Kenneth is a PhD student at the University of Cambridge. His research focuses on maximising the utility of data from multiple surveys to identify environmental and genetic determinants of non-communicable diseases in African populations.
I am a PhD candidate in the Department of Public Health and Primary Care, University of Cambridge, and visiting scientist with the Sandhu Group, Wellcome Trust Sanger Institute. My PhD supervisor is Dr Manj Sandhu. My research focuses on methods of aggregating data from multiple surveys with differing clustering structures. In particular, I am interested in maximising the utility of data from multiple surveys in identifying environmental and genetic determinants of selected non-communicable diseases in African populations. I am closely involved with the Human Heredity & Health in Africa (H3Africa) Initiative (http://h3africa.org/) and am leading the coordination of the H3Africa Diabetes study which is the largest multi-country study of the epidemiology of Type 2 Diabetes in Africa to-date. I have developed the analysis plan for this study and will be leading the analysis. I am also conducting pooled analyses of individual participant data from across Africa to clarify the relationship between HIV and cardiometabolic risk and to assess the use of anthropometric indices in determining risk for cardiometabolic disease.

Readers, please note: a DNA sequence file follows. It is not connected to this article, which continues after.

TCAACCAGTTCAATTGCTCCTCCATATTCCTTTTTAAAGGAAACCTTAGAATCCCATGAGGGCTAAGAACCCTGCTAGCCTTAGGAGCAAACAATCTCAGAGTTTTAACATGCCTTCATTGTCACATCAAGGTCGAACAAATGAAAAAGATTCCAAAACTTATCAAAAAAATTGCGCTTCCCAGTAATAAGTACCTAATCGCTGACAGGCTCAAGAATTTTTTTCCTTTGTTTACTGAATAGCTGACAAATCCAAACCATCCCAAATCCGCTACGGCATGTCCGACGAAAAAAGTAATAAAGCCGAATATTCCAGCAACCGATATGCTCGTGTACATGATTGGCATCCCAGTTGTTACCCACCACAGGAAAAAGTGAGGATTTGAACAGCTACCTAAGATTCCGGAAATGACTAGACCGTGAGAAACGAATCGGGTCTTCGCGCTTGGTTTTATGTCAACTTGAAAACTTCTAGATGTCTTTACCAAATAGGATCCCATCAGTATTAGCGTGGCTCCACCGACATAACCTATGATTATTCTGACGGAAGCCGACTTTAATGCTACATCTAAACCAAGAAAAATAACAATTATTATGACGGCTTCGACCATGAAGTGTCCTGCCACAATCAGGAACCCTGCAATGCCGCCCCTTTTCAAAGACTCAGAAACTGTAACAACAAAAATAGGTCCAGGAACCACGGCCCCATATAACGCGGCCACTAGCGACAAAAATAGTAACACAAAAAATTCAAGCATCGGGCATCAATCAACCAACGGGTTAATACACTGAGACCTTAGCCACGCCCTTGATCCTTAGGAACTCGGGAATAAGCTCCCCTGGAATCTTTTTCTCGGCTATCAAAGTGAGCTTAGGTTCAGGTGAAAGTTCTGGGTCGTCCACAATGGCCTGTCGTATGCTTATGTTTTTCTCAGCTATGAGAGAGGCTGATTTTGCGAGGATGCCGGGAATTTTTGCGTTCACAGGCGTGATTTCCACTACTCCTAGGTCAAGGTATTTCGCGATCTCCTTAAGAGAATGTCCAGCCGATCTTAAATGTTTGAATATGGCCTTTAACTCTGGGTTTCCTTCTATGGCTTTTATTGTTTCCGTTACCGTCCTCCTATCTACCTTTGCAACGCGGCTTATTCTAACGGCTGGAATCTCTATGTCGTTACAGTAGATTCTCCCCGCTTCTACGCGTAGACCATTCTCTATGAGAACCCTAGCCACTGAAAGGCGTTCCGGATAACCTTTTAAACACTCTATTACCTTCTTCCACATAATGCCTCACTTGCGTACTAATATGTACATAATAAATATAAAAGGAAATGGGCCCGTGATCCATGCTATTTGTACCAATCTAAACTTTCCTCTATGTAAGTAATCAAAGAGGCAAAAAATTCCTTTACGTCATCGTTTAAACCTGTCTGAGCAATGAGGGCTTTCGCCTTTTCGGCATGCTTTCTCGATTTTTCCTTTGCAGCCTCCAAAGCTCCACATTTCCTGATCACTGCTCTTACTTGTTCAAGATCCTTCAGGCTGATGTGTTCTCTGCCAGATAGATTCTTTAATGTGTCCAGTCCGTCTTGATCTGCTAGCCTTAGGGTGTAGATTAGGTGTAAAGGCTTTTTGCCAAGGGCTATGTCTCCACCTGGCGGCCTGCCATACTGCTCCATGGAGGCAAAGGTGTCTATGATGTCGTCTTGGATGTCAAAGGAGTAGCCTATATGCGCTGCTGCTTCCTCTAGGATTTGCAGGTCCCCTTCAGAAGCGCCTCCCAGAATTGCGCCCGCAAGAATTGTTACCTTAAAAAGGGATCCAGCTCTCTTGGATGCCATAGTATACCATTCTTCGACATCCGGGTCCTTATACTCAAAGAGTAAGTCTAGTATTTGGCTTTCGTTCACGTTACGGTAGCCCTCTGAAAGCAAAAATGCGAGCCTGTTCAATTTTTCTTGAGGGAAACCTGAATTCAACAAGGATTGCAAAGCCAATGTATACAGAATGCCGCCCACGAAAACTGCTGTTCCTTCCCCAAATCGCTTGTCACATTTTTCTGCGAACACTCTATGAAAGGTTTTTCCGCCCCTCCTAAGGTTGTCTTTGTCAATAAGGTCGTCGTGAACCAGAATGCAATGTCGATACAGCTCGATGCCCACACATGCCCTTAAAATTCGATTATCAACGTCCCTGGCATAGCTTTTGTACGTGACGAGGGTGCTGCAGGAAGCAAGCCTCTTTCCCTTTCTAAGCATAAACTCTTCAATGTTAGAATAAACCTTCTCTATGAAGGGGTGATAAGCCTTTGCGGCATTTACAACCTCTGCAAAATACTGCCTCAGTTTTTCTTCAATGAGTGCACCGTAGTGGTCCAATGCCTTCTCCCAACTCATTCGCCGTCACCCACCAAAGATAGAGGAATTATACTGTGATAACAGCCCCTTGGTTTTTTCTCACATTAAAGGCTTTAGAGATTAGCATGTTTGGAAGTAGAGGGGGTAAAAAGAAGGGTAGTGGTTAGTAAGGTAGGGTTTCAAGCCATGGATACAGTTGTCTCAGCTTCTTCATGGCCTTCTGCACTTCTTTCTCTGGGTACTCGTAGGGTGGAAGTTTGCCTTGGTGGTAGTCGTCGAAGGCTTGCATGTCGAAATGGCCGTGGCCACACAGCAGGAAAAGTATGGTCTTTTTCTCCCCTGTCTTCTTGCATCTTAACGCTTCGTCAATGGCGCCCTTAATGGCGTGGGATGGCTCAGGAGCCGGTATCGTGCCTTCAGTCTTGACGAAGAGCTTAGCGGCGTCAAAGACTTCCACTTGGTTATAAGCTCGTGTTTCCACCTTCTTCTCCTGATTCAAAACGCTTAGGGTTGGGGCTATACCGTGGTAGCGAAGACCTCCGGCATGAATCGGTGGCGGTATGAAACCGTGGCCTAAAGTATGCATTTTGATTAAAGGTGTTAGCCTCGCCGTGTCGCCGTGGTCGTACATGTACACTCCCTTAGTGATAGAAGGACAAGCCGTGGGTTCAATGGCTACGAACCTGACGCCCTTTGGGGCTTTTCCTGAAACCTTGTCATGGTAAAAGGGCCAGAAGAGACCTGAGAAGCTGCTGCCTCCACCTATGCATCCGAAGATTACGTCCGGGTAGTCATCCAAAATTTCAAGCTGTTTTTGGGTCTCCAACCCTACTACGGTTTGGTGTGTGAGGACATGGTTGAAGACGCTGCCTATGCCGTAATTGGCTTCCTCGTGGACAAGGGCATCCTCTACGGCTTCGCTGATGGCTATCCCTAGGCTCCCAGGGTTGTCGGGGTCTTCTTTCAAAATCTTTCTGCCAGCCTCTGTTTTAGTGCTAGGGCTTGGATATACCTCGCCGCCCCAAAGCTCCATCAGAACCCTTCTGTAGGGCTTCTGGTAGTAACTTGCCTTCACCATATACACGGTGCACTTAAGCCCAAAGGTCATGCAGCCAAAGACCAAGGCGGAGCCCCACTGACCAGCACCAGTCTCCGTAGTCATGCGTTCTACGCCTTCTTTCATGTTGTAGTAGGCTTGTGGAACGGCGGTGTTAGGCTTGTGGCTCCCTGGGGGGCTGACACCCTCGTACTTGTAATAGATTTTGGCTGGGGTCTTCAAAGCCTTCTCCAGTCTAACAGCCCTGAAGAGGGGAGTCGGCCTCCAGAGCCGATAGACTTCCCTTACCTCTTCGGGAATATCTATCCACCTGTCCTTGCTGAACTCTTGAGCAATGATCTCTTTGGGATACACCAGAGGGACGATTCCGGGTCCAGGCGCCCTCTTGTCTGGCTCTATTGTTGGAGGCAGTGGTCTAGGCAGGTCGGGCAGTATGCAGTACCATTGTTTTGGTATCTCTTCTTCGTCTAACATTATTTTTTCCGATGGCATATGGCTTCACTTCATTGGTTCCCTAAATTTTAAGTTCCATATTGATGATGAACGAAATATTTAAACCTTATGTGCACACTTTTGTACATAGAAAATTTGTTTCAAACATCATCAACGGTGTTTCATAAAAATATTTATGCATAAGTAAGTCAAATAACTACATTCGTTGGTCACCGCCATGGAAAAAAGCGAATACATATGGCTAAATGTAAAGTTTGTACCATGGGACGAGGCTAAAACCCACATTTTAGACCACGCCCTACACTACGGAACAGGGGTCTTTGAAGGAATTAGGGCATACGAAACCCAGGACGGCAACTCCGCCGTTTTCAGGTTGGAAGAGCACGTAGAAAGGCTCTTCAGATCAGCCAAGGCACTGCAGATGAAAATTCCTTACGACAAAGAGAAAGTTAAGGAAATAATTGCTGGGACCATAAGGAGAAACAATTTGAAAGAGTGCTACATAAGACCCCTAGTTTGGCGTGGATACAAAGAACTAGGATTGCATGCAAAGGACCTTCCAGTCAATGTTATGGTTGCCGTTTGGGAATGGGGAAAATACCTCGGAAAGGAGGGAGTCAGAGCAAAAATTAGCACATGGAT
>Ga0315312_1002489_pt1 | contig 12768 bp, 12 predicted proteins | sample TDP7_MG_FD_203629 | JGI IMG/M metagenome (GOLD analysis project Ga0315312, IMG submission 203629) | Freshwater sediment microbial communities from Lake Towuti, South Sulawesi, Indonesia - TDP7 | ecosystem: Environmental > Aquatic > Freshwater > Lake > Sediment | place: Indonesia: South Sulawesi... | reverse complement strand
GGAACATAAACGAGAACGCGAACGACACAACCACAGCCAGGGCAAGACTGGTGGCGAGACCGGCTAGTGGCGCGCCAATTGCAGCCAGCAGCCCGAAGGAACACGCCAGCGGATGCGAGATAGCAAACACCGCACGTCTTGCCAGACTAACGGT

I previously worked at the Medical Research Council/Uganda Virus Research Institute (MRC/UVRI) Research Unit, where, over a period of four years, I worked on a number of studies undertaking statistical analysis of a range of data including longitudinal HIV epidemiological data and population based health surveys. During this time I also spent time as a visiting scholar at the South African Medical Research Council Biostatistics Unit in Pretoria, South Africa, funded by the HIV Research Trust where I worked on developing multi-state models to analyse HIV treatment outcomes. Before starting my PhD studies, I was a visiting fellow at the Wellcome Trust Sanger Institute and Department of Public Health and Primary Care at the University of Cambridge.